An inspection at Her Majesty's Prison Guys Marsh in Dorset has found assaults on staff have more than tripled since 2014.
The damning report by Her Majesty's Inspectorate of Prisons found failings 'in almost every area' of the prison including high and rising levels of violence, easy access to illegal drugs and prisoners isolating themselves for their own safety.
It comes just weeks after a prisoner set his clothes alight on the roof causing a large fire on the roof of the prison.
The report released this morning details the sorry state of the prison during an inspection in December last year.
The findings included:
- high and rising levels of violence with assaults on staff having tripled since the last inspection in 2014
- prisoners seeking sanctuary or isolating themselves to get away from serious violence
- assaults on prisoners had increased by about two thirds
- violence directly linked to the use of illegal drugs
- violence linked to high levels of debt among prisoners
- 74% of prisoners thought illegal drugs were easily accessible
- nearly a quarter said they had acquired a drug problem in the prison
- the drug Spice was widely available
- three prisoners had taken their own lives since the last inspection
- higher levels of self-harm than at other similar prisons
- the prison was overcrowded - designed to accommodate 518 men but actually holding 543
- communal areas and accommodation in poor condition
- prisoners frustrated at a lack of basic amenities like bedding
- a failure by staff to address prisoners' poor behaviour and set effective boundaries for prisoners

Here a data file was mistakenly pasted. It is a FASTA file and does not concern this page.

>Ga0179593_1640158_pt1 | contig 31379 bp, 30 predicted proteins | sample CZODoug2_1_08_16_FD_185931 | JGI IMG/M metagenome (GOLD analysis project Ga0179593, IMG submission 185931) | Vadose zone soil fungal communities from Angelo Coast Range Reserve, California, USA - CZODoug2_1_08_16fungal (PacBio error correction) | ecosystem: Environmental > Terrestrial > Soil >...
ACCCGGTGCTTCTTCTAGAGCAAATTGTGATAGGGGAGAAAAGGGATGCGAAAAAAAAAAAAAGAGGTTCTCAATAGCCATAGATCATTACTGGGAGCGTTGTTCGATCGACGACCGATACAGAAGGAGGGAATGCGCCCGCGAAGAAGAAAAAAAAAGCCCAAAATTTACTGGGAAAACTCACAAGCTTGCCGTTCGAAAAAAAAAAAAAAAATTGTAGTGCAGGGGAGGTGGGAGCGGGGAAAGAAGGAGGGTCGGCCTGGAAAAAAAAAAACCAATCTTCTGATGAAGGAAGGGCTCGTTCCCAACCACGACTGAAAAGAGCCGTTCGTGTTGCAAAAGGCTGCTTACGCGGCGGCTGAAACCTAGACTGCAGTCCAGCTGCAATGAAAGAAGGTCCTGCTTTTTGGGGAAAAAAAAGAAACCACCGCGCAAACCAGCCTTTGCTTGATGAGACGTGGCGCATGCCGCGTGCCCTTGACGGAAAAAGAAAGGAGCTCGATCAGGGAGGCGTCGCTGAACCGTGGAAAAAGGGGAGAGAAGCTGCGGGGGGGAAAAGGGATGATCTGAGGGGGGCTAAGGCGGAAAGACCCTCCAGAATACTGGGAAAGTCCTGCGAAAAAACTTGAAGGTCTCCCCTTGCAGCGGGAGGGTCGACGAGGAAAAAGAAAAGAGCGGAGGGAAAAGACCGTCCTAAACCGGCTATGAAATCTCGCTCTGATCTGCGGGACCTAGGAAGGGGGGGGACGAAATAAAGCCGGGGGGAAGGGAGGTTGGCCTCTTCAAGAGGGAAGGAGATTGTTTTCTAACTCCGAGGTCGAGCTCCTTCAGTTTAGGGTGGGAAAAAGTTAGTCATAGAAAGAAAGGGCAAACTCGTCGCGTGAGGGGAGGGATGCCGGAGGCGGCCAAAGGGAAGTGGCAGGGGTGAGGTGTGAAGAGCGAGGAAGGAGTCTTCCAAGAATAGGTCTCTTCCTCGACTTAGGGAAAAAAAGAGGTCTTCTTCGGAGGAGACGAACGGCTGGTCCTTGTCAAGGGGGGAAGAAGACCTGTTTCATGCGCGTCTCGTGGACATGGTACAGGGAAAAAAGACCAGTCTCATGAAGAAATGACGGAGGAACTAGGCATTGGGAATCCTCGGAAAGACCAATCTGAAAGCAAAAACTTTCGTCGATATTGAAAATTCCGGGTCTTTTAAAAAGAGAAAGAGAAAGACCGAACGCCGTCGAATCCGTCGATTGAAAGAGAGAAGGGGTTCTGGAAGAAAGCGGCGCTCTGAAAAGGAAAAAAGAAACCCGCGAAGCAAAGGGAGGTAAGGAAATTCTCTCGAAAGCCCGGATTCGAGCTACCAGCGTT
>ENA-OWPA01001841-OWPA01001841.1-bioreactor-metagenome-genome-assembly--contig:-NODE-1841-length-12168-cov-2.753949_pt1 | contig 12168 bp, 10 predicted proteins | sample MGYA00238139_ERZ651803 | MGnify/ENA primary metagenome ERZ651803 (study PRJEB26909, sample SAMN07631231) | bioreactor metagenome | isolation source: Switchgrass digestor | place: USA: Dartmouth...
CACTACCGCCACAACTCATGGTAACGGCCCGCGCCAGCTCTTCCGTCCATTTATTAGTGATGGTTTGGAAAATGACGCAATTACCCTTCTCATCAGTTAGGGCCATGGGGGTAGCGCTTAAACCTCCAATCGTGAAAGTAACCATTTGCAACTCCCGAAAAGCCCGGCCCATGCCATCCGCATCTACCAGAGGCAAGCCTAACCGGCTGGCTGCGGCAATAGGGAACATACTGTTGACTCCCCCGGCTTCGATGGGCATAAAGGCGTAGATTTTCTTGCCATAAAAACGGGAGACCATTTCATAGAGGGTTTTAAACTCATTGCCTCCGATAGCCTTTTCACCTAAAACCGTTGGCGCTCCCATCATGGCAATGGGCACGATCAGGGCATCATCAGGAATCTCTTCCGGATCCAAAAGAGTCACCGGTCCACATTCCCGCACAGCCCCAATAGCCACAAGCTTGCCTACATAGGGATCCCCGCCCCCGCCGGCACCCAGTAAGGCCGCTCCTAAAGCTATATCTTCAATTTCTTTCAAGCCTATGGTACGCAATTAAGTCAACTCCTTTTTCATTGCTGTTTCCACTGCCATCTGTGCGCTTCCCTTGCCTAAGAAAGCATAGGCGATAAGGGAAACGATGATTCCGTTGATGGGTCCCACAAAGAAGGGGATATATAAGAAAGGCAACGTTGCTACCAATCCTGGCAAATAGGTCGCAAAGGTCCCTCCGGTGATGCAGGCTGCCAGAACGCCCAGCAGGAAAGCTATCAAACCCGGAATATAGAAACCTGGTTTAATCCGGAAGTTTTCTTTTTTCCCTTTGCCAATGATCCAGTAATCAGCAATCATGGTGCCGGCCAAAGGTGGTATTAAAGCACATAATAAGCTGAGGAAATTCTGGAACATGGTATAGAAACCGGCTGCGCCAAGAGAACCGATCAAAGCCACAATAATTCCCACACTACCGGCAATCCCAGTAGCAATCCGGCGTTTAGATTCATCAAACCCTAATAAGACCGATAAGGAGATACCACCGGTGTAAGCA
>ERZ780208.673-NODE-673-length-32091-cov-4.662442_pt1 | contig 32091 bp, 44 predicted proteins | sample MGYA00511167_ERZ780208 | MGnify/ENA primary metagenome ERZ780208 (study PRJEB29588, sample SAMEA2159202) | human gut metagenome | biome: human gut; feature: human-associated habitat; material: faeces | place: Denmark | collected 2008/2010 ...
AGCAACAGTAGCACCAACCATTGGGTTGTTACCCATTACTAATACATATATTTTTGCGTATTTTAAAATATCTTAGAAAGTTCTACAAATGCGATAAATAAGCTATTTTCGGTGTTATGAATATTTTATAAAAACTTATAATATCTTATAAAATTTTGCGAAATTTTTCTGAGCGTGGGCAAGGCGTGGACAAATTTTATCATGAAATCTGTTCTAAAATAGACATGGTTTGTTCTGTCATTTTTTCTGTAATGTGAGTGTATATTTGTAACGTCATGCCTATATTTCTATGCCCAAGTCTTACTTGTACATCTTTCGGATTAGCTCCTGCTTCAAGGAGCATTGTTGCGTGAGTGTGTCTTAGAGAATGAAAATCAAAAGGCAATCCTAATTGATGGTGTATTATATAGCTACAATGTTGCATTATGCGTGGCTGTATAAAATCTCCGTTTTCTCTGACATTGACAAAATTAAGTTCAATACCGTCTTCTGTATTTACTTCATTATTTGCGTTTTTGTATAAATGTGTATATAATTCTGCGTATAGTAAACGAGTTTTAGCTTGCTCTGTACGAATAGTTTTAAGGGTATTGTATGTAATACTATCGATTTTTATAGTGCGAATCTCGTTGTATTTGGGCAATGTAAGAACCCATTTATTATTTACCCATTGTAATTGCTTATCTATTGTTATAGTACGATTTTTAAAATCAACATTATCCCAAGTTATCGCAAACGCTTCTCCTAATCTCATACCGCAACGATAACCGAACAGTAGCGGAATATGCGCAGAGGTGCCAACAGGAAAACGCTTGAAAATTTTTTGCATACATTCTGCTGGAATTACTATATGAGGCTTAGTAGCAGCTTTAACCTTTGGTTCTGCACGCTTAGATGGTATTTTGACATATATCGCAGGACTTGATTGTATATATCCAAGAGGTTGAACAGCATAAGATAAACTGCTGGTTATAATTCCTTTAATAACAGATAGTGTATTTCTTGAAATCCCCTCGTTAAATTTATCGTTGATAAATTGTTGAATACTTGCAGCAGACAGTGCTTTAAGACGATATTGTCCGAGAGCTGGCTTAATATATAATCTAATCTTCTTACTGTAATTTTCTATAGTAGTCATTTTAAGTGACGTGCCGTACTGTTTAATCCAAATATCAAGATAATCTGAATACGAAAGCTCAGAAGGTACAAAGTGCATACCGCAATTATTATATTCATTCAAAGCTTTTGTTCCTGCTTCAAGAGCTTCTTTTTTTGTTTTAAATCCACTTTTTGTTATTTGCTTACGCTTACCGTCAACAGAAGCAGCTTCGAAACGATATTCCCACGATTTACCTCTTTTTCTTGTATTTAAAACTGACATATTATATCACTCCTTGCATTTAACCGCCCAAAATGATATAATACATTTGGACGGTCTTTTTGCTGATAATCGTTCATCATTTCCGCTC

- 30% of prisoners not engaged in work, training or education despite sufficient provision
- staff shortages undermining work to help offenders progress
- despite a high risk population about half of prisoners did not have current risk assessments
Although inspectors did find prisoners felt respected by staff and were allowed the right amount of time outside their cells, they said the state of the prison was 'very disappointing'.
And - despite the appointment of a new governor - inspectors this time found the prison had only carried out a third of their recommended improvements.
Her Majesty's Inspectorate of Prisons acknowledged the difficulties of maintaining the prison because of its remote location and stretched staff resources but said far too little had been done to address its concerns.
Frances Crook, Chief Executive of the Howard League for Penal Reform, said:
Michael Spurr - the CEO of Her Majesty's Prison and Probation Service - said action was being taken to improve the prison: